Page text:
Sunday, May 10, 2009

DPRK Calls US Policy 'Unchanged' Under Obama

May 9, 2009

North Korea Calls U.S. Policy ‘Unchanged’ Under Obama

New York Times

SEOUL, South Korea — One day after an American diplomat offered new talks on North Korea’s nuclear program, the North said Friday that it had become useless to talk with the United States, adding that “unchanged” American hostility has caused the country to resume and bolster its nuclear efforts.

“The study of the policy pursued by the Obama administration for the past 100 days since its emergence made it clear that the U.S. hostile policy toward the D.P.R.K. remains unchanged,” an unnamed spokesman of the North Korean Foreign Ministry said, using the initials for the North’s official name, the Democratic People’s Republic of Korea.

In comments carried by the North’s official news agency, KCNA, the spokesman also said: “There is nothing to be gained by sitting down together with a party that continues to view us with hostility.”

The rebuff from North Korea came as Stephen W. Bosworth, the United States special envoy, began a trip to Northeast Asia with a fresh offer of dialogue. The North’s vow to “bolster its nuclear deterrent” came just hours before Mr. Bosworth was due to arrive in Seoul.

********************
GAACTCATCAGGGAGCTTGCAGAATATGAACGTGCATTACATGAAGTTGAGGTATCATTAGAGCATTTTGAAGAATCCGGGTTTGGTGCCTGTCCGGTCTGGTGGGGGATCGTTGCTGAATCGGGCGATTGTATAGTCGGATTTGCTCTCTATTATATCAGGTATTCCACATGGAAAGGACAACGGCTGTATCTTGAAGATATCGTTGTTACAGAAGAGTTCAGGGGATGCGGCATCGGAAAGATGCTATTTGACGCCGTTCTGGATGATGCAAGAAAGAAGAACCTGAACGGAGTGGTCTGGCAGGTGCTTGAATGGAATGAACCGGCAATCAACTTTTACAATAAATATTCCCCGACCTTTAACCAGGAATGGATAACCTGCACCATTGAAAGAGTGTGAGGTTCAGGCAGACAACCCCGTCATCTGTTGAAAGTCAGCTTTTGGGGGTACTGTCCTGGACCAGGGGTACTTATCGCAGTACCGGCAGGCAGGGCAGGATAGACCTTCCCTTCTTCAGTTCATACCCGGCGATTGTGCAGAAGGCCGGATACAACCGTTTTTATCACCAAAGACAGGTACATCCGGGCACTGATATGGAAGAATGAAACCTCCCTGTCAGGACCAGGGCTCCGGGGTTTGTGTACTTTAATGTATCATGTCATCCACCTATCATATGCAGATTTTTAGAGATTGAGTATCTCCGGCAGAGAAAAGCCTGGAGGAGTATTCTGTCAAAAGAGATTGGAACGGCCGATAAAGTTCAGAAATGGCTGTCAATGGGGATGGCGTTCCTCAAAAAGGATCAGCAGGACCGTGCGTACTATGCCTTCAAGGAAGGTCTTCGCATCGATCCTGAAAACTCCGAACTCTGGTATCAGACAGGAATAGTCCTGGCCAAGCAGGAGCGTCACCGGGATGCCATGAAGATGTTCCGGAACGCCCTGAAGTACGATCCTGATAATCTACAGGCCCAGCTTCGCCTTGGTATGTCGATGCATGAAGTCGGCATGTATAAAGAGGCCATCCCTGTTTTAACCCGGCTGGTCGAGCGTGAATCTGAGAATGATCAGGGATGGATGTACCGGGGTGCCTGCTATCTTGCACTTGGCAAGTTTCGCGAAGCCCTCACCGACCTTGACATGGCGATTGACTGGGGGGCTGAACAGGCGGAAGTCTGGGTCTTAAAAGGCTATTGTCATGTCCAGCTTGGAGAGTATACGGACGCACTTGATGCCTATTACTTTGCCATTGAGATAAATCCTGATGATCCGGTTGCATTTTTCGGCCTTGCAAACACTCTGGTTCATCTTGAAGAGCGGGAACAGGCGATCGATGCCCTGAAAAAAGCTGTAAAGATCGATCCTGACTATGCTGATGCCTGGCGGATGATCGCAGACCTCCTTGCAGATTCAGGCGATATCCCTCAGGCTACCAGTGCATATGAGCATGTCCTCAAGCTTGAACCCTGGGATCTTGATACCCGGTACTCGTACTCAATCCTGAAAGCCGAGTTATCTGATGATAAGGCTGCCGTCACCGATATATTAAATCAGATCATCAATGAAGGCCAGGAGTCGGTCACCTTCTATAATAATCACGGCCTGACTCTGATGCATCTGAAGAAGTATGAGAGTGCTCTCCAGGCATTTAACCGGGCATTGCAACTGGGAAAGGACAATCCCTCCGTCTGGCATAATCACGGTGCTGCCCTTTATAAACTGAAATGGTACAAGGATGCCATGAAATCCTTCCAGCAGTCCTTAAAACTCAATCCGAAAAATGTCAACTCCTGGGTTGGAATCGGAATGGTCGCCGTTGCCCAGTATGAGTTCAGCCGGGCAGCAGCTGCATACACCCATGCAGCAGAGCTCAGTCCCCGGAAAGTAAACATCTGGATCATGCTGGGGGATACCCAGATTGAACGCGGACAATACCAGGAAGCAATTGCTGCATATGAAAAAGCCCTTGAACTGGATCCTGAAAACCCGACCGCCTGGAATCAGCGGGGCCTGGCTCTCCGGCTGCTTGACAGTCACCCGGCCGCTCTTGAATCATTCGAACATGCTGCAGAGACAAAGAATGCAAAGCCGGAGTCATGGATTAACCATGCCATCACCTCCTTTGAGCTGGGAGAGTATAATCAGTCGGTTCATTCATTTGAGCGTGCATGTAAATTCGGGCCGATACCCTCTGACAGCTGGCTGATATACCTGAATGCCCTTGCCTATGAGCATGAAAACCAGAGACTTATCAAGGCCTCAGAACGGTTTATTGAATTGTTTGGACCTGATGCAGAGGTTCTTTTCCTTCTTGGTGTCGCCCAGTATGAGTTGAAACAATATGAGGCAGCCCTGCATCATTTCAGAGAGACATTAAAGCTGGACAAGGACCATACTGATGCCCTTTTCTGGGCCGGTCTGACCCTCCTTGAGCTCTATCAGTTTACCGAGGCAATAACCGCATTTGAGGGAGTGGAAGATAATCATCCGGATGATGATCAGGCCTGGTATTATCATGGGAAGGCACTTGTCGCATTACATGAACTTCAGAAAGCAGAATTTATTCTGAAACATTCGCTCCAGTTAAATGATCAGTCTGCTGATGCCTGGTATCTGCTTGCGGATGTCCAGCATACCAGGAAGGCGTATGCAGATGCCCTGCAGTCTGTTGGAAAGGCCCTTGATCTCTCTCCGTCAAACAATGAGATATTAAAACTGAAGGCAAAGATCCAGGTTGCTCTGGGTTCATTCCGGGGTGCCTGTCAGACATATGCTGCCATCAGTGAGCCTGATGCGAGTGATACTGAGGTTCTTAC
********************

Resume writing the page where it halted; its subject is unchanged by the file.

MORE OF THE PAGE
“The United States reiterates its desire to engage both multilaterally and bilaterally with North Korea,” Mr. Bosworth told reporters after holding talks with senior Chinese officials on Thursday, The Associated Press reported. “We believe very strongly that the solution to the tensions and problems of the area now lies in dialogue and negotiation.”

North Korea recently reversed its nuclear disarmament agreements with Washington, kicking out United Nations nuclear monitors and threatening to restart its plutonium-making plant and test a nuclear device.

Washington led United Nations efforts to tighten sanctions against the North after its launching of a long-range rocket on April 5. And while the Obama administration said it was willing to talk with North Korea, it has so far offered no new incentives to draw Pyongyang back to the negotiating table.

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